Now looking back I think women don’t talk about it because they feel ashamed or that it was their own fault or what opinions others have to say. I mean I don’t blame anyone for not knowing what to say or do, what do you say to someone who has lost someone in general? But there is a fine line between by offering some thoughtful advice and shattering the feelings of someone experiencing loss. I had a couple of other friends that offered beautiful words and thoughts however my mind was shut off to the world because others had spoiled the momentum and I didn’t want to hear anything in general.  I felt like I was the black sheep among all these beautiful white sheep and their calves.

After being told about the IVF it was like I woke up, like someone switched the light on, except it wasn’t someone it was me. I have nothing against IVF but I felt like it wasn’t going to help me.  I wanted so desperately to snap out of the sadness and regain myself. I didn’t want this to consume me like it had for the past 3 years I wanted better for myself and my marriage. I wanted my happiness and self-worth back because I hated that every day was centered on my miscarriages. I knew that finding my strength was my only option to find my way back as i didn’t want this to define me. I used all the negative feelings to move forward.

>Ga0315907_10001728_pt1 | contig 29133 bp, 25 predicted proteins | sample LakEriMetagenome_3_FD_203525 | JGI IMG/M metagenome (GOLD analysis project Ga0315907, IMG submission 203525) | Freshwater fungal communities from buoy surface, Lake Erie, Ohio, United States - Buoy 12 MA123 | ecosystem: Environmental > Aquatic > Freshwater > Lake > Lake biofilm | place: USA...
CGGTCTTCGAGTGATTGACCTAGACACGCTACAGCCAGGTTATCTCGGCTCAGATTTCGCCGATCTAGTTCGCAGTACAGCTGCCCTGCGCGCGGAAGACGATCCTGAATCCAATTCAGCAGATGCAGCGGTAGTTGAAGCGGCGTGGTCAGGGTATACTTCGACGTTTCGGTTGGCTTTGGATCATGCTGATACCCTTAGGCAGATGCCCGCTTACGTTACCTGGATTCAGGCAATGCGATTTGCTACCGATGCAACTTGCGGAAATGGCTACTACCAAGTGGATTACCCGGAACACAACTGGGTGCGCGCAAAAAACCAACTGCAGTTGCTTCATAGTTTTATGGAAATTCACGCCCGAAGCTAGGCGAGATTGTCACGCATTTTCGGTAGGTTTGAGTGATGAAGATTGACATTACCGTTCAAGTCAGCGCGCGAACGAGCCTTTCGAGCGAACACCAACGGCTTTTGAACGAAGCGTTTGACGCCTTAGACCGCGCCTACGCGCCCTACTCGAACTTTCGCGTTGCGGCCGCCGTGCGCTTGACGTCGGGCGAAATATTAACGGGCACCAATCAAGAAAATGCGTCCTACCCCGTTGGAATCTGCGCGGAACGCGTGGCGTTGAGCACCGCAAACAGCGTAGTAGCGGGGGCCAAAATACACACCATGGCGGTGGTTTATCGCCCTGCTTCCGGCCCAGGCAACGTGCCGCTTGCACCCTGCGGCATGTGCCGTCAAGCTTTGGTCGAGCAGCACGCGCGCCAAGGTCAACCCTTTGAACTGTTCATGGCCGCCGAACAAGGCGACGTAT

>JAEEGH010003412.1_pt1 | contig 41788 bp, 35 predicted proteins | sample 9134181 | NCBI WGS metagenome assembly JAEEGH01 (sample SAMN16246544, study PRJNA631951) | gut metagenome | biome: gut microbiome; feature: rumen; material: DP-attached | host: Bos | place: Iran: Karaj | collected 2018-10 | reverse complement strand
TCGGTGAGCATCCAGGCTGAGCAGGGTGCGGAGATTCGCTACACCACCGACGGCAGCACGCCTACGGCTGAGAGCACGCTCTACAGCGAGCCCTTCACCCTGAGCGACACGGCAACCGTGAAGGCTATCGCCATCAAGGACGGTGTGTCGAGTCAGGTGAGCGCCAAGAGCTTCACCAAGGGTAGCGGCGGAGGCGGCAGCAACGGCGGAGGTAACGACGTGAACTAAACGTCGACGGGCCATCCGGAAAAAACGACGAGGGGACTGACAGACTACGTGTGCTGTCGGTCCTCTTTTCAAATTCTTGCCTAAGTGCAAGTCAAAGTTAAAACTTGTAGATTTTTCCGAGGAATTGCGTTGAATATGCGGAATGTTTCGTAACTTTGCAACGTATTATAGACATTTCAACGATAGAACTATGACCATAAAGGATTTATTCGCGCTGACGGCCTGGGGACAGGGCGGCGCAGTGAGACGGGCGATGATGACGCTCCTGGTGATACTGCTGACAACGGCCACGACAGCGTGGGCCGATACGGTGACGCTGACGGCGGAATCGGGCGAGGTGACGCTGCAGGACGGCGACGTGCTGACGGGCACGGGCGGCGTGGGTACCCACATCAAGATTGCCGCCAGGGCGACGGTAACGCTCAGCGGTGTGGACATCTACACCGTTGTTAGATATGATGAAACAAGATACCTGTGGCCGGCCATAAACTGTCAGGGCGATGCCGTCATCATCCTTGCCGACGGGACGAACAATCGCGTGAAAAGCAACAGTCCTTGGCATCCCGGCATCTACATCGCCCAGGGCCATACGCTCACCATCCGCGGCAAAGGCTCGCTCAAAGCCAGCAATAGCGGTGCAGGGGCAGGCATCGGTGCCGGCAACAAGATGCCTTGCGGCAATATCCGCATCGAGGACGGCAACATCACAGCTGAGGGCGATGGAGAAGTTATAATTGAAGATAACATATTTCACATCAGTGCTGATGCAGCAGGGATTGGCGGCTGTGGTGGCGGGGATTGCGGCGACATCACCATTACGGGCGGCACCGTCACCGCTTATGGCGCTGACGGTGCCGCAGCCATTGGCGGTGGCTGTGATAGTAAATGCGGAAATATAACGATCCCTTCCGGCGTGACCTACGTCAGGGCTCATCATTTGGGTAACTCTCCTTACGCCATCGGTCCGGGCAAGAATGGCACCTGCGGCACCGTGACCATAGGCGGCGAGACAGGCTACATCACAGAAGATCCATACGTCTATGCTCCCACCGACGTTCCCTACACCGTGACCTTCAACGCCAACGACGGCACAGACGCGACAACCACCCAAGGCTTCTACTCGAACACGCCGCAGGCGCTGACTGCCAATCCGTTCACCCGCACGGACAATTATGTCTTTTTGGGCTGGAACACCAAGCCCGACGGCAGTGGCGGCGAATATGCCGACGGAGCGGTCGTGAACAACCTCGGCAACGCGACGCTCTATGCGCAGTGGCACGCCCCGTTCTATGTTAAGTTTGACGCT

I made the conscientious decision to stop taking aspirin, progesterone suppositories and any pregnancy vitamins. In my mind they weren’t helping.  Instead I took it upon myself to take folate (a natural substitute to folic acid), I sat in the sunlight every break I had at work and started to go to the gym to take my mind off everything. I found my inner strength and focused on fitness and healthier eating. Although I was eating quite well, I started to look into the health benefits of certain foods and eliminated dairy and gluten products. I began visiting local farmers markets and purchasing organic wholefoods and lots of vegetables eating very small portions for dinner. This is when i began to search for foods without preservatives and my organic and lox toxin lifestyle started to ignite.  I took up Pilates and yoga and lost 8 kilos in the process. I became stronger than ever both physically and emotionally. My wellbeing was placed ahead of everything with the support of my husband. He was my rock that kept me going telling me to do whatever it would take to make me feel better.